Contemplating buying an apartment with a significant other when you are not yet married or don't ever intend to be? This should be a breeze in this cosmopolitan metropolis that eschews outdated customs, right? Au contraire.
There's hardly a more NYC-esque date than going apartment shopping after work, then wining and dining night after night until you reach that pinnacle of cohabitation. I'm not even kidding. But actually closing the deal can become an adventure filled with unexpected pitfalls and complications.
My relationship advice usually consists of imploring our 13-year-old not to text the boy back in 0.003 seconds, but recently I unintentionally added couple’s counselor to my arsenal of real estate services. Just this year I have assisted three separate couples pursuing home ownership well in advance of wedding vows: two of which are just starting out, and the others are empty nesters on their way to a second marriage. So as a newly minted relationship coach, let me share with you some best practices for keeping a joint purchase from becoming a deal breaker (both the house AND the relationship).
This may well be the first occasion for the couple to discuss finances in complete detail, and it can be a great impetus to do so as the relationship gets more serious. It can also be a minefield all on its own and reveal more than just numbers in a bank account. If only one party is making the down payment and taking on the mortgage (or paying in cash), he or she can choose whether to
"lift their skirts" to their partner at this time or not. When buying a co-op, the board will do their requisite financial strip-search regardless, but since the board application is assembled by your discreet and savvy agent (moi), it can remain as confidential from the non-purchasing partner as they like. I know, buying an apartment jointly without revealing financial details to one’s partner may seem unconventional, but I can assure you it happens. *NOTE: Even the non-purchasing occupant will likely have to submit an abridged board package to the co-op as well.
The most common way for a couple to hold title to a property is as Joint Tenants, which means they are equal owners and that if one partner passes away, the title passes to the other automatically. A disadvantage of joint tenancy for a relationship that may turn out to be (dare I say) less permanent, is that a joint tenant can sell or give her or
his property interest to a new owner without permission of the other joint tenant, if they have not set up protection against it. It is also not ideal if the couple has different heirs who are accounted for in an existing will or estate plan.
Tenants in Common
is another option for holding title where each party has a designated ownership interest and right to alienate, or transfer their share of ownership - which may or may not be 50/50. However regardless of title, a mortgage note dictates that two parties own a property jointly and severally - both are on the hook. So if the couple is buying together but not contributing equally to the purchase, they will want to have an outside purchase agreement between them to specify the details, more on this below.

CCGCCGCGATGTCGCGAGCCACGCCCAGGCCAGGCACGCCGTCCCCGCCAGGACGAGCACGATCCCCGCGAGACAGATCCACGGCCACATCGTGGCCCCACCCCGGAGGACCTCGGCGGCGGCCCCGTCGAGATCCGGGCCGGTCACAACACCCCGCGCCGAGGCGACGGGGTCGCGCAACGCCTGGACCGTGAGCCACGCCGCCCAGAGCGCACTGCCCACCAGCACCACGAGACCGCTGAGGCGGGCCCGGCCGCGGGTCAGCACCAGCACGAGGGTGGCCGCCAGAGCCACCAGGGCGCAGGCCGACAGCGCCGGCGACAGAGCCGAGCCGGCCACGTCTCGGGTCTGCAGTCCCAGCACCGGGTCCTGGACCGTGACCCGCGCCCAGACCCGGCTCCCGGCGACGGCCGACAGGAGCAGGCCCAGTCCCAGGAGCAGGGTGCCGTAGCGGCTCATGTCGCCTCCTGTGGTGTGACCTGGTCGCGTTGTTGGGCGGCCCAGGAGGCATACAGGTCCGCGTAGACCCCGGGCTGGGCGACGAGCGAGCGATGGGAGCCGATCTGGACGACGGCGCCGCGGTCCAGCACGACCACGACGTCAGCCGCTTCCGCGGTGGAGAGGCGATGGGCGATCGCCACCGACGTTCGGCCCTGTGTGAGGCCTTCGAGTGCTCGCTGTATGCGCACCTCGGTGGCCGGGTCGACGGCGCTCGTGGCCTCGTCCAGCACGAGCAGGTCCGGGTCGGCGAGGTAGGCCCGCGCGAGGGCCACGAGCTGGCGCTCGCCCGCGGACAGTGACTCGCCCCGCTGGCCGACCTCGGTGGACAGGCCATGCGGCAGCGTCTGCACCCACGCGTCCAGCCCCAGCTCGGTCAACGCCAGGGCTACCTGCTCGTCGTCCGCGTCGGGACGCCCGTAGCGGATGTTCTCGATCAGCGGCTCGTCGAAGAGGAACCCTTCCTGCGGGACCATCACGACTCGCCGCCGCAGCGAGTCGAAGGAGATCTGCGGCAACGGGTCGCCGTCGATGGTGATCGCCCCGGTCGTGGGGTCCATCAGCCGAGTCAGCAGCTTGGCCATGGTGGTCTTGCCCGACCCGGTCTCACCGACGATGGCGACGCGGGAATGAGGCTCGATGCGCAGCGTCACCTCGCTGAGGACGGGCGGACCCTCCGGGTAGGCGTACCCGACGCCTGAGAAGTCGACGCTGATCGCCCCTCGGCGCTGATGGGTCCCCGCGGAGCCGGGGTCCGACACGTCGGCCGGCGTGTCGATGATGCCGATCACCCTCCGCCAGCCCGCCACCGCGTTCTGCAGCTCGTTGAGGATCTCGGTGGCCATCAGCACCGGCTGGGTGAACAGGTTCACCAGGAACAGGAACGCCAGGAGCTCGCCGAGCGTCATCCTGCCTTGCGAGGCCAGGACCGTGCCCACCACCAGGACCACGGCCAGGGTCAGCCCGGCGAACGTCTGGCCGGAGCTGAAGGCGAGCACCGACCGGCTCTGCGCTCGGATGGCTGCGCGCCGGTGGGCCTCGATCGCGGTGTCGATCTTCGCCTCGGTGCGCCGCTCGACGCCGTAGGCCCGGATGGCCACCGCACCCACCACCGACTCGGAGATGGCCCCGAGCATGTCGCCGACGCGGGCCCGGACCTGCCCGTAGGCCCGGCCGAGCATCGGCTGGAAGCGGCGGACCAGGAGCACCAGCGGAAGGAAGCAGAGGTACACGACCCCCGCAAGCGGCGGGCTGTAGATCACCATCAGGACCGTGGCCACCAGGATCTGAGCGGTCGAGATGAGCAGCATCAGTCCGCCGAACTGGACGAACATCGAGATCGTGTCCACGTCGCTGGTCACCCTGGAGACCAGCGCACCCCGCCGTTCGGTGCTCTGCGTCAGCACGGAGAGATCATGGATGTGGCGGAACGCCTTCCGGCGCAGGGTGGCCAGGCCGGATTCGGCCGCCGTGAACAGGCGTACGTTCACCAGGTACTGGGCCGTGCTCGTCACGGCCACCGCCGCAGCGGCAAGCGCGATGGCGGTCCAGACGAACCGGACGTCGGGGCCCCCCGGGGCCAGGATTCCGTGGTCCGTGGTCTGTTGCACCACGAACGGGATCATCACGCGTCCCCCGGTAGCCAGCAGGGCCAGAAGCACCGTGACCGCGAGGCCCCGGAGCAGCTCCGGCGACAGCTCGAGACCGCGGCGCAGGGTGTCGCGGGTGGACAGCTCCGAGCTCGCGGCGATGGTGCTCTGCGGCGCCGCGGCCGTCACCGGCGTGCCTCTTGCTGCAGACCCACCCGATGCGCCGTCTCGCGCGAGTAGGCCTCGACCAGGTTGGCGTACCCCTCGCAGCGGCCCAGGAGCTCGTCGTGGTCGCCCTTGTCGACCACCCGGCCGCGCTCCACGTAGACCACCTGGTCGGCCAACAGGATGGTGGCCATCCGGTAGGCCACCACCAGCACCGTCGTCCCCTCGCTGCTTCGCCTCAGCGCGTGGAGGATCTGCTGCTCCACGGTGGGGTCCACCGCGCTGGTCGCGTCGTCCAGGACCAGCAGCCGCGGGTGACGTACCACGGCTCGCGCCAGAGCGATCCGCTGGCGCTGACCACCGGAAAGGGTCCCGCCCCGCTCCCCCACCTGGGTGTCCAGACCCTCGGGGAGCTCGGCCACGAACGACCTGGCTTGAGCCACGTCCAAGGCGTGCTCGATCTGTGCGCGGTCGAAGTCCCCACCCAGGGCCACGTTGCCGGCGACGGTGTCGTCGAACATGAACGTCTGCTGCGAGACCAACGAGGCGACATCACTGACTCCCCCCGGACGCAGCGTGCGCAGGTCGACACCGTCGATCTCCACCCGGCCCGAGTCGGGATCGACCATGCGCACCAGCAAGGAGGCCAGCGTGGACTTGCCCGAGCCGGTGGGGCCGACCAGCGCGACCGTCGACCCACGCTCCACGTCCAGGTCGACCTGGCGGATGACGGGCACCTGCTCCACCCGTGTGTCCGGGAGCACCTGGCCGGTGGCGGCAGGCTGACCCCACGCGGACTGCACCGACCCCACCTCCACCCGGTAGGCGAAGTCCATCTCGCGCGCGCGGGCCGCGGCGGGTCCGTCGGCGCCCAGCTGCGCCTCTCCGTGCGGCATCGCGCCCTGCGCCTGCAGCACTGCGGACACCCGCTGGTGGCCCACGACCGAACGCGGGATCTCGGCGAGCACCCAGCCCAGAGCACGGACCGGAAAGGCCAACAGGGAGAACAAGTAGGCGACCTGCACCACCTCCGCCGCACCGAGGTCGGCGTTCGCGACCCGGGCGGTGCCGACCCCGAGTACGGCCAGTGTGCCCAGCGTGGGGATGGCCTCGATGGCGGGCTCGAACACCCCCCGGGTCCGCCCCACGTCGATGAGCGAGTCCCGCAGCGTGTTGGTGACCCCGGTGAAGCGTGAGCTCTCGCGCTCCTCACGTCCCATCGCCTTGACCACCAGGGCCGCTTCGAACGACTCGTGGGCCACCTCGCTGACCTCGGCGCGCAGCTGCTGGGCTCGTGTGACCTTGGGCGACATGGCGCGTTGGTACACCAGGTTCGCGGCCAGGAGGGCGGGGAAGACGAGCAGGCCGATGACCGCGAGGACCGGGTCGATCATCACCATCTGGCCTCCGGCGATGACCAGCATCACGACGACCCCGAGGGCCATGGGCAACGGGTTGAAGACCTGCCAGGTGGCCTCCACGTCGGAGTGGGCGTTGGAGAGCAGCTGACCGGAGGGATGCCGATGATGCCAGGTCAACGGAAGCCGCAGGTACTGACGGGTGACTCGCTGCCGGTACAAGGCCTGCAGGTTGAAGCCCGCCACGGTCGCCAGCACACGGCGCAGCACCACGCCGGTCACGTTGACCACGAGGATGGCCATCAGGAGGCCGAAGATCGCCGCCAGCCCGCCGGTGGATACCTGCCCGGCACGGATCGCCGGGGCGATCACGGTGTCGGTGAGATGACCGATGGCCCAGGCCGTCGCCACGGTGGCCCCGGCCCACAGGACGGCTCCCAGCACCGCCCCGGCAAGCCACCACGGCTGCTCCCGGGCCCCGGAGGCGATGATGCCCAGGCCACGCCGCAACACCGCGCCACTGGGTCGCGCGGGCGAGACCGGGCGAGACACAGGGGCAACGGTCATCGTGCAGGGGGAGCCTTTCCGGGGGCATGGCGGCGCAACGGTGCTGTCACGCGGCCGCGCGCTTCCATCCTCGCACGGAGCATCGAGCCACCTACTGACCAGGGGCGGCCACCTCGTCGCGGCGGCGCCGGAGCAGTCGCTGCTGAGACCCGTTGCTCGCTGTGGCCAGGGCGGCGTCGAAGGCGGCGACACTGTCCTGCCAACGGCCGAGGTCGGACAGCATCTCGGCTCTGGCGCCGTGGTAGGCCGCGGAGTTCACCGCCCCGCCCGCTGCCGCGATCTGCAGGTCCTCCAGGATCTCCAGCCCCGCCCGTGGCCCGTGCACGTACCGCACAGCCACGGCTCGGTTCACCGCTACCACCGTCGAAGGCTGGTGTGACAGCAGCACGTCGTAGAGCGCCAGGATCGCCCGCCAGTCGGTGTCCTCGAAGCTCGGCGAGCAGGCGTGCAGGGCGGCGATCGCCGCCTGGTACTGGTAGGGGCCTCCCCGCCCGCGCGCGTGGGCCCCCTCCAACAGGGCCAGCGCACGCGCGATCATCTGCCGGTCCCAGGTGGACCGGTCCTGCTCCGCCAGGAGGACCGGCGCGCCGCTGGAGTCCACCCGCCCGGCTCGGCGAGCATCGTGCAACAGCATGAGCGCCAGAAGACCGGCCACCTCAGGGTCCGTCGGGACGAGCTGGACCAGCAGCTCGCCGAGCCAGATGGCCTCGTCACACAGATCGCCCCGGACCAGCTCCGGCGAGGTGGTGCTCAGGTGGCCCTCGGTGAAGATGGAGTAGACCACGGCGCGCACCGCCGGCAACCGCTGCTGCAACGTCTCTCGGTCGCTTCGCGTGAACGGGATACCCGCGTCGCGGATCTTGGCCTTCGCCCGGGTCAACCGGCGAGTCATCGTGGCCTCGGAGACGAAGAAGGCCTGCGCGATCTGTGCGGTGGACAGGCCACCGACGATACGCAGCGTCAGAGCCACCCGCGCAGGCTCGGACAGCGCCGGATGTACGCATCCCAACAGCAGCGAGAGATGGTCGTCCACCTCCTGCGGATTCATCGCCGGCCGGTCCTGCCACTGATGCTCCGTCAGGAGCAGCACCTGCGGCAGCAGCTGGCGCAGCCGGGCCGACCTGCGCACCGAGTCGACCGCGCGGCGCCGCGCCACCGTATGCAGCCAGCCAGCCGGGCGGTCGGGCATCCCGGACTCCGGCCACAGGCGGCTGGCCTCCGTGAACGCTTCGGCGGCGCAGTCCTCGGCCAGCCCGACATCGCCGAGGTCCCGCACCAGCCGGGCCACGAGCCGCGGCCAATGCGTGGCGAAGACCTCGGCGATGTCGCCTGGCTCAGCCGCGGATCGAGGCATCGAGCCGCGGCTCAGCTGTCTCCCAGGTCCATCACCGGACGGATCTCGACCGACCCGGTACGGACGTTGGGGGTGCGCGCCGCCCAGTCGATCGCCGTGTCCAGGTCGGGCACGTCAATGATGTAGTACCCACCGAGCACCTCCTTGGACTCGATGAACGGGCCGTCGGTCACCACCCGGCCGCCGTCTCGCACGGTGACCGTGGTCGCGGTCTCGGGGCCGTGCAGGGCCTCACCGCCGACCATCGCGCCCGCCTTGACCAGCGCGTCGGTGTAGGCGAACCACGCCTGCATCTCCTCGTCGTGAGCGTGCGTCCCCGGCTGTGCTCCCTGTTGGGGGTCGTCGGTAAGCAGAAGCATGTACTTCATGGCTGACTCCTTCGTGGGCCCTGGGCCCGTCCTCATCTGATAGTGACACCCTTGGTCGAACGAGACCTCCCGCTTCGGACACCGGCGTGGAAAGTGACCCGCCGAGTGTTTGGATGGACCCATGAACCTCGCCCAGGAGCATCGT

What happens if the relationship doesn't work out? While it feels like a buzzkill in the midst of a romantic milestone, the wisest course of action is to draft an outside, joint ownership agreement between the parties in advance which governs every aspect of co-ownership.
Manhattan Real estate attorney extraordinaire Sharon Yehoshua says "The purpose of this agreement is not just to outline the co-purchasers' joint and
respective rights concerning the ownership, enjoyment, and the ultimate division of the property in the event of a breakup, but also the division of costs and benefits incident to their ownership of the property - such as upgrades and repairs, rental income and tax benefits. It can also prevent one party from selling or encumbering the property without the consent/right of first refusal of the other occupant." Think of it as a real estate-specific pre-nuptial!
Co-op ownership is more complex in many ways: qualifying, renovating, subletting, and even breaking up. While quitclaiming a co-owner from the title of a house is simple enough, in a co-op, the process of removing one party involves the execution of a new stock certificate which requires another "closing" with the building’s managing agent. The owners must furnish the original stock and lease (which will be in the possession of the mortgage lender, if financed), have it canceled, and then reissued to the new single shareholder. The board also has to approve the new stock and lease. A tedious and costly process.
Notes From the Psychiatrist's Couch
Buying jointly outside of a marriage happens all the time – business partners, siblings, parent and child. But when entered into as a couple, there is an extralegal element with massive emotional stakes and the potential for serious drama. So how can you co-purchase when you are unhitched without unhinging your relationship?
So remember, on your next real estate date night - two’s company, but I will gladly join you…and you don’t even need to buy me flowers.
5 Bed | 3.5 Bath | $7,600,000
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